The network, which bought Instagram in 2012 for $1-billion and WhatsApp in 2014 for $19-billion, has profited handsomely off its acquisitions.

Businesses using WhatsApp to communicate with customers and conduct transactions can buy ads on Facebook and Instagram that include a button allowing users to switch to WhatsApp and then initiate a conversation. Facebook CEO Mark Zuckerberg told CNN in April that more than a million businesses were using those “click to WhatsApp” ads.

During Facebook’s earnings call for the first quarter of 2021, the company reported total quarterly advertising sales of $25.4-billion, which is a 46% year-on-year increase.

Instagram has grown its users to more than 10 million, with 7.1 million highly active users (up from 4.7 million in 2020). Most of that engagement is driven by brands themselves.

Twitter is not as fruitful as an advertising platform, with less than half of brands and companies believing it to be effective.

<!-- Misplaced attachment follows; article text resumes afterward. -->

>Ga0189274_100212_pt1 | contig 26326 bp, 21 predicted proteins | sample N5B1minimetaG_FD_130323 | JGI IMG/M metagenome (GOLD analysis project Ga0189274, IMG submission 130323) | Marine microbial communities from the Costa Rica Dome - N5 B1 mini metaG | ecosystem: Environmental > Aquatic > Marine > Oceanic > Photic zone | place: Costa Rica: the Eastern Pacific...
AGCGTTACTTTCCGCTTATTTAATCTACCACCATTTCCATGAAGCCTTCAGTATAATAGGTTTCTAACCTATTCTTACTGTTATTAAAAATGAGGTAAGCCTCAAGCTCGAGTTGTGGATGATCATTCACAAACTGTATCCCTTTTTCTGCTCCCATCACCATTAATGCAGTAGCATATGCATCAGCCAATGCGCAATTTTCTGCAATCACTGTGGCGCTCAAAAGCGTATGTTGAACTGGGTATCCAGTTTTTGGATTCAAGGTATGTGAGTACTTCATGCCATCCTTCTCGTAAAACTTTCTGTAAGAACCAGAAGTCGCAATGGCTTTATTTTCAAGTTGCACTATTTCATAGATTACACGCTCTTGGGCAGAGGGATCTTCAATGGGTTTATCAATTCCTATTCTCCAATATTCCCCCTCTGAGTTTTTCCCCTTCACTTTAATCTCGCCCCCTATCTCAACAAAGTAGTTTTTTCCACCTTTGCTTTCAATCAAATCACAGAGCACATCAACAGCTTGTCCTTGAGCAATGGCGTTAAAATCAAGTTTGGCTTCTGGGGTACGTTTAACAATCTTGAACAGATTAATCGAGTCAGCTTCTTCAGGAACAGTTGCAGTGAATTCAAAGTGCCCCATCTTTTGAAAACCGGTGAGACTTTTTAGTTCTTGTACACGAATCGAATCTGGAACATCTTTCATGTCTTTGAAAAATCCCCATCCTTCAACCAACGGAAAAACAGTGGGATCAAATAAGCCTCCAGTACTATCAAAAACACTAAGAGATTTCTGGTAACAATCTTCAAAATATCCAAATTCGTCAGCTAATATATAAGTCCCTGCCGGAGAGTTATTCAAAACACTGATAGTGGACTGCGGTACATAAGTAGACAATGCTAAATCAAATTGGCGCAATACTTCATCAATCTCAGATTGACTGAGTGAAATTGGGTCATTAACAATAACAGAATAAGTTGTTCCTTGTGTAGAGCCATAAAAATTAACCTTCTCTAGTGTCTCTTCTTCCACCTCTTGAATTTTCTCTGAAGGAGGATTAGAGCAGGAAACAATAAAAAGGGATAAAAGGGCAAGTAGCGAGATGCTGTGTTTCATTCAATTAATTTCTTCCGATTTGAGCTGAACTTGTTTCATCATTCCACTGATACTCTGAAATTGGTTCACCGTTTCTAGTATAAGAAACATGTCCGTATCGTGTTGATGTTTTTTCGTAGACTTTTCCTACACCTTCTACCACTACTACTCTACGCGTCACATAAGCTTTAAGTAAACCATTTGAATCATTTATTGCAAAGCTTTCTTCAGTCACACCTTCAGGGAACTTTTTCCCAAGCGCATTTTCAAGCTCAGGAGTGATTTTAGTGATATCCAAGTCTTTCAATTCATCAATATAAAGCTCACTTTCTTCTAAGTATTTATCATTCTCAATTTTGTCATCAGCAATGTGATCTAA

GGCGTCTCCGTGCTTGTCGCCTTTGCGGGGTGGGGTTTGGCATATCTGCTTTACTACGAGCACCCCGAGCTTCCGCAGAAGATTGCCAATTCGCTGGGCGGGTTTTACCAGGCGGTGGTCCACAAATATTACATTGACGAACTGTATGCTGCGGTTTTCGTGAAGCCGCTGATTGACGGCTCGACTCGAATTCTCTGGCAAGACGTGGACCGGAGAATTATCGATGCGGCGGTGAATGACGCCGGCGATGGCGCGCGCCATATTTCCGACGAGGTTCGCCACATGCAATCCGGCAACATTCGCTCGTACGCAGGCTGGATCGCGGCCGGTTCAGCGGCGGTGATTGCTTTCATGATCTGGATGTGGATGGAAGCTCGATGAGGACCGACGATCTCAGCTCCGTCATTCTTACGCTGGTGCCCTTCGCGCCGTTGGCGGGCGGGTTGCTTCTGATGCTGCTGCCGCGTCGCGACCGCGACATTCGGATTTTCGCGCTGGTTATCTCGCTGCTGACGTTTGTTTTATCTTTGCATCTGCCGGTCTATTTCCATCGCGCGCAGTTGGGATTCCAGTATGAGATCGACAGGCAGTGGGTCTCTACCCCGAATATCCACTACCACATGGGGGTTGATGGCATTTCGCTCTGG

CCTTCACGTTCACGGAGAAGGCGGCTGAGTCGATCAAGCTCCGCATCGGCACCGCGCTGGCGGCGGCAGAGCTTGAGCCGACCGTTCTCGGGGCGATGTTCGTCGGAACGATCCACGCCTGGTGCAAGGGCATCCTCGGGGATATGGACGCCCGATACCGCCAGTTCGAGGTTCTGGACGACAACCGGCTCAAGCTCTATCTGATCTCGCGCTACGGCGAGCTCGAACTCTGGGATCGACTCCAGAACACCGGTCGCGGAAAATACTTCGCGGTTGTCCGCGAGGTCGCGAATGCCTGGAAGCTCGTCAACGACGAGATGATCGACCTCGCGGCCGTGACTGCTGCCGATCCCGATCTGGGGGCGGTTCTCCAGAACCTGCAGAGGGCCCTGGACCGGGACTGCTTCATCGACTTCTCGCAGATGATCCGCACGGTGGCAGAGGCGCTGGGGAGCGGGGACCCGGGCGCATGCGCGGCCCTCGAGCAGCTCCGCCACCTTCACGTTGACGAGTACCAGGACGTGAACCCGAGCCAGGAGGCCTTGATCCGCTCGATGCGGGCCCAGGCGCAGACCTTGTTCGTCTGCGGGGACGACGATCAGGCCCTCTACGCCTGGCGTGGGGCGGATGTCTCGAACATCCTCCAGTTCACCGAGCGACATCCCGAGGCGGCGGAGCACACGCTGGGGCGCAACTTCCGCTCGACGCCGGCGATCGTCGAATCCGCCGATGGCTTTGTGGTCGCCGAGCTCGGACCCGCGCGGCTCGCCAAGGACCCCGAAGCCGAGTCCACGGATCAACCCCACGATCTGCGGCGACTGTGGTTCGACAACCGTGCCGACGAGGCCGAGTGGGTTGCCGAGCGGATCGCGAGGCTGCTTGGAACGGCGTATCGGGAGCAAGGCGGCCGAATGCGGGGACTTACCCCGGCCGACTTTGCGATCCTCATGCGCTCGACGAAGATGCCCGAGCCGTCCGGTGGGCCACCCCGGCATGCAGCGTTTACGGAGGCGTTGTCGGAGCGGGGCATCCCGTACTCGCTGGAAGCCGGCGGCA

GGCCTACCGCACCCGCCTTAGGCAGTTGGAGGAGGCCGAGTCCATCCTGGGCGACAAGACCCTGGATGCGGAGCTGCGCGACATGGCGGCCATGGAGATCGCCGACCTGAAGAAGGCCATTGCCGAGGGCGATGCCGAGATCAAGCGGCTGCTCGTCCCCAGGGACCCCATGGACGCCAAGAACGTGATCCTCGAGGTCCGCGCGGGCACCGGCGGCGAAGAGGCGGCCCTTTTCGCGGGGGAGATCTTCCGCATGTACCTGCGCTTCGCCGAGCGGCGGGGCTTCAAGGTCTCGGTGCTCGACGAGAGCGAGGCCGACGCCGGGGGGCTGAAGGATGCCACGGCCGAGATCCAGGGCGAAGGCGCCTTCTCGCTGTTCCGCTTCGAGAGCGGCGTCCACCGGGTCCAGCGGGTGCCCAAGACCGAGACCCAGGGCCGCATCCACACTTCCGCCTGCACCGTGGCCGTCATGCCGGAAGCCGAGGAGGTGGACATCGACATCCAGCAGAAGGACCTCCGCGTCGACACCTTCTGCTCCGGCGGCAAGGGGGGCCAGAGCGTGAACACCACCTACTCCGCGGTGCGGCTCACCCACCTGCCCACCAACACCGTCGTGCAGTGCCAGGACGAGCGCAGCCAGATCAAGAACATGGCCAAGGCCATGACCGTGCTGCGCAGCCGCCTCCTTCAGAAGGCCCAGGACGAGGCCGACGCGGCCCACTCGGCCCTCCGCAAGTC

New entrants, Snapchat and TikTok, are also not popular with advertisers yet – only 2% believe them to be effective.

No longer relegating the social media task to the “cool kids” in the office, Ornico CEO Oresti Patricios noted during the launch that brands were becoming more socially engaged and were allocating more resources to it.

In 2021, one in five companies was spending more than R50,000 a month on social media, whereas about 50% of companies were spending less than R10,000.

Livestreaming has become a competitive differentiator for 36% of brands (up from last year’s 28%), but a significant number of brands (63%) feel out of their depth and that they have not caught up with the technology. Those spending more on livestreaming did so on Facebook, Instagram, YouTube, LinkedIn and Twitter.

Despite predictions that influencer marketing would die by 2021, the Influencer Marketing Hub’s latest Research Influencer Marketing Benchmark Report indicated there was a major slowdown in influencer marketing spend in the early days of the pandemic but campaigns picked up again from August.

The influencer marketing industry is expected to grow to about $13.8-billion in 2021, with up to 90% of research survey respondents believing influencer marketing to be an effective form of marketing.